Date: December 20, 2007
Author(s): Rory Buszka
A relative newcomer to the high-end headphone market, German manufacturer Ultrasone is making waves in the industry with their competitively-priced offerings that deliver excellent sound quality and value. We take their HFI-700 headphones for a spin, and find plenty to get excited about.
In the past, when I’ve been asked to name manufacturers of high-end headphones, several names would immediately spring to mind – among them AKG, Sennheiser, Grado Labs, and Audio-Technica. Recently, however, I’ve added another ‘name to know’ in high-end headphones to my list – the German maker Ultrasone.
A relatively new company as compared to the other four I mentioned, Ultrasone’s offerings range from the relatively Spartan HFI-15 on-ears to the opulent Edition 9, trimmed in brushed aluminum and rich high-gloss plastic, with sumptuous Ethiopian sheep’s-leather earpads. What does $1500 sitting on your head feel like? Like Ethiopian sheep leather, I suppose.
For our first review from their product line, Ultrasone kindly sent along their $249 (MSRP) HFI-700, an elder sibling of the HFI range. The HFI-700 headphones feature around-the-ear design and closed earcups, as well as the company’s proprietary ‘S-Logic’ technology, which is said to enhance the listener’s perception of a three-dimensional sound field, like one experiences when listening to a pair of high-end stereo loudspeakers.
Other than that, these headphones are fairly ordinary – only two channels, without any crazy multi-driver surround effects (which, I find, generally tend to backfire from a sonic standpoint). Simplicity, however, can be strength, and more than that, it can be a sign that real attention has been paid to the details.
At the $249 price point, the Ultrasone HFI-700s rub shoulders with the Beyerdynamic DT 770, the Sony MDR-7509, and the Grado Labs SR-225 – some very stiff competition from respected names in the business. However, as we’ll see, the HFI-700 headphones bring quite a bit to the table sonically as well, with some characteristics that make them especially appealing for music listening and home studio use.
Ultrasone’s HFI-700 headphones are targeted toward the high end of the consumer audio segment, and Ultrasone’s attention to detail in the HFI-700’s packaging helps reinforce a high-end image. The headphones come in a full-color retail box, highlighting Ultrasone’s ‘S-Logic’ technology, as well as pertinent technical specifications like frequency response and impedance. It’s a bit presumptuous for Ultrasone to call themselves ‘The German Headphone Company’ – I’d be more inclined to give that preeminent title to Beyerdynamic or Sennheiser – but the fact that the Ultrasones come from the land where great headphones are born is encouraging.
Inside the box, the Ultrasone headphones are cradled in cardboard packaging and wrapped in a plastic bag. By contrast, Beyerdynamic’s DT 770 model (a classic that’s in the same price bracket) ships in a large padded case, but that’s likely because the DT 770 do not fold as compactly as the Ultrasones, which can fit easily in a backpack without fear of damage. Also in the box is a polyester-fabric drawstring pouch silk-screened with the Ultrasone logo, for safe carrying.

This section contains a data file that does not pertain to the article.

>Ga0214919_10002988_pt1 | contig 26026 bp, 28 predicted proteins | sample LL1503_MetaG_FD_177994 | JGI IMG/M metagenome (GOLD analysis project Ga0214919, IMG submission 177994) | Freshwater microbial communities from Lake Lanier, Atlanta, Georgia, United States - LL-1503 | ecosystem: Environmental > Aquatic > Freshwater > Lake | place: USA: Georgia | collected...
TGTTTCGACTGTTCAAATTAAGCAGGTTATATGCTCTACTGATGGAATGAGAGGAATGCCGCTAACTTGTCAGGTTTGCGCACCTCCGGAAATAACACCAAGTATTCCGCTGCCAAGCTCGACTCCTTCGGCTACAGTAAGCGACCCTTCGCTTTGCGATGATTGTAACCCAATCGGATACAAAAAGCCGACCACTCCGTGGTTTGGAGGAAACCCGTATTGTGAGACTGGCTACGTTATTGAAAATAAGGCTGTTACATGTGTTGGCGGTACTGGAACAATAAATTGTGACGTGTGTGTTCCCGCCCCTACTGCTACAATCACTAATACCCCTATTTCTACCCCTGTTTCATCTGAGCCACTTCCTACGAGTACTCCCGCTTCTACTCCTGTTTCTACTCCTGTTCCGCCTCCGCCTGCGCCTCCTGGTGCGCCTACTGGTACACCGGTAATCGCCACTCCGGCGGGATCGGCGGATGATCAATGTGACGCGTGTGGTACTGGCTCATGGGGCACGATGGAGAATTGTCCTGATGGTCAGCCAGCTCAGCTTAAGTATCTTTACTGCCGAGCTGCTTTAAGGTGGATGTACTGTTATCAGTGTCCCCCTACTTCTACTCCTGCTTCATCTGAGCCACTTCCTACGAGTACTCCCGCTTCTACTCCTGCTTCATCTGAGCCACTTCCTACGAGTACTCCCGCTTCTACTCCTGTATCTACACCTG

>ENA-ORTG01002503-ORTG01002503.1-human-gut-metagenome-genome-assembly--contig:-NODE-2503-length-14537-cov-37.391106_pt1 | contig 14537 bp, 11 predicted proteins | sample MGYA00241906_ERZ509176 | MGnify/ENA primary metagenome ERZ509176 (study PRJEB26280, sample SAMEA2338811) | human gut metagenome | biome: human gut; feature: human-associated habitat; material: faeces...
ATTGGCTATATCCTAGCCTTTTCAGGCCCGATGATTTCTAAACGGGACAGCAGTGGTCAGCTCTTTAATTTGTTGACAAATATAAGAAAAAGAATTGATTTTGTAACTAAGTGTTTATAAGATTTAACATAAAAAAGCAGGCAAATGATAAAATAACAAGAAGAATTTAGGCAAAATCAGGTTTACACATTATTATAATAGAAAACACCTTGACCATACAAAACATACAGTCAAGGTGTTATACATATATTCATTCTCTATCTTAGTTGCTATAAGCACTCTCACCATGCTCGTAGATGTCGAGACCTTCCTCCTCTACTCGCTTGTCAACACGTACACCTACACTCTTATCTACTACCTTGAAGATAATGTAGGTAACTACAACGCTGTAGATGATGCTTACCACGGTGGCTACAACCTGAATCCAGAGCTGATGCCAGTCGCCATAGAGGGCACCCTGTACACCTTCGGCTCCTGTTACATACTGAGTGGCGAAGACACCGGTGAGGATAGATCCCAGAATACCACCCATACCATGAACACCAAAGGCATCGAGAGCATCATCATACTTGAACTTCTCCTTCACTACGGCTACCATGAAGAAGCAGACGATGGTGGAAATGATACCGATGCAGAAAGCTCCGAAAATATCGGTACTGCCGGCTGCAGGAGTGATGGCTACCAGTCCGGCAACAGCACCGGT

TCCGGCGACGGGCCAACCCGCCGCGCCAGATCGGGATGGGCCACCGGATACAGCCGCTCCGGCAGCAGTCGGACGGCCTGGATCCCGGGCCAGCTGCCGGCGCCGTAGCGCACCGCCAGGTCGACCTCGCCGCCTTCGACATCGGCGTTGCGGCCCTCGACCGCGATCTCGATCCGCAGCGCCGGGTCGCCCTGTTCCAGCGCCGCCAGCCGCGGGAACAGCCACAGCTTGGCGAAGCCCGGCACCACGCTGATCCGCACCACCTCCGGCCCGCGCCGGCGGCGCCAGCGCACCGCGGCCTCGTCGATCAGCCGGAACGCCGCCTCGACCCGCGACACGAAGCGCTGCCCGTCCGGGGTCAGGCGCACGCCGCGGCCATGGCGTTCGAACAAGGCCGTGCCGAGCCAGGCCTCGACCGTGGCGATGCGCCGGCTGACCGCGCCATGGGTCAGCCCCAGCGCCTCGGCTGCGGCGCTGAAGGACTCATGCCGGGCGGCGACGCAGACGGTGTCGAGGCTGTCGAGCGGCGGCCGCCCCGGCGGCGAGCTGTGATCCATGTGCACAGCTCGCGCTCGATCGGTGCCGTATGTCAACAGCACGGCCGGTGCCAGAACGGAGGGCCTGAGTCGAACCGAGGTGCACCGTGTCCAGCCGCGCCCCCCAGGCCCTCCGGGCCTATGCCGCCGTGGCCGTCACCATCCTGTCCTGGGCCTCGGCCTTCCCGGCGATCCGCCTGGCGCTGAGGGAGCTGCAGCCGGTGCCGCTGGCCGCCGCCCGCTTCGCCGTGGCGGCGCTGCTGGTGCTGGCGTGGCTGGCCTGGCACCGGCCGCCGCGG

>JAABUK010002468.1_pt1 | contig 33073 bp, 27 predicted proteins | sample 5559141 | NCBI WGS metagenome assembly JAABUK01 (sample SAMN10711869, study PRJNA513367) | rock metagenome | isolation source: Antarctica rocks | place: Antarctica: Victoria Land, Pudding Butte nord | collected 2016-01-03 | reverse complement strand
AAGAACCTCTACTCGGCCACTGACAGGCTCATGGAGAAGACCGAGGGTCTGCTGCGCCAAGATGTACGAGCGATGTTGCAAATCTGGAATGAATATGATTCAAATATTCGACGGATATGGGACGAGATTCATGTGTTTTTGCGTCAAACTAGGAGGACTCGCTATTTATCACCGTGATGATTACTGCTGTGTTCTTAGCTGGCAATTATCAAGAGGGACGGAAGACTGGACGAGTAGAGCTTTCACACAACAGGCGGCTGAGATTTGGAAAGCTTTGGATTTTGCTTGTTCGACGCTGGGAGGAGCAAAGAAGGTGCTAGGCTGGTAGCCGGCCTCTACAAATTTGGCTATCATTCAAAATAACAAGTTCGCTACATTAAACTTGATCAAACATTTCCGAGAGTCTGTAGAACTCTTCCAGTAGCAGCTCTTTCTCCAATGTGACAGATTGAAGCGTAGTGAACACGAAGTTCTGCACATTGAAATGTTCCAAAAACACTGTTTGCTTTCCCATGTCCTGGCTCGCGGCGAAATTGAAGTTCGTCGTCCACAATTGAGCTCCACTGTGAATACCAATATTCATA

Ultrasone’s packet of documentation includes an audio CD with various types of music (mainly orchestral), for demonstrating the sound quality of the HFI-700 headphones. While the included music didn’t really cater to my specific tastes, it was indeed well-recorded.
|Frequency Response||10-25,000 Hz|
|Driver||40mm gold-plated dynamic|
|Input||Straight cable, 3.5mm plug with ¼ adapter|
|Color||Black with gold earpiece|
As first impressions go, the Ultrasones make a decent one. Though the construction of the earcups feels fairly lightweight, they feature real leather ear pads, as well as plenty of curved surfaces – which should help them avoid internal reverberation. The headband seems well-designed and sturdy – by spreading the cups far apart, I didn’t feel I would in any way break the headband. The real proof, however, is in the pudding, and the proof of the pudding is in the eating, so we’ll have to wait until the ‘testing’ section of the article for more pointed discussion of comfort and sound quality.
Ultrasone’s HFI-700 headphones may look fairly ordinary, but there are plenty of performance-enhancing features and thoughtful design touches that set them head and shoulders above most ‘consumer’-level headphones. Here’s a look at the features of the HFI-700.
The Ultrasone HFI-700 are 2-channel, closed-back, circumaural headphones. They’ve got a generous ten-foot cable, and plenty of padding for comfort, including an additional leather-trimmed pad up top. Styling is understated, for the most part – the headband is completely black, with “HFI-700” printed tastefully in yellow in the center.
The earcups are of gold plastic, and feature curved surfaces that, together with the “S-Logic” driver placement, prevent the formation of internal standing waves that can cause frequency response irregularities. The single input cable enters through the left earcup, and the right-channel signal travels through a small wire through the one-piece rubber headband to the other earcup.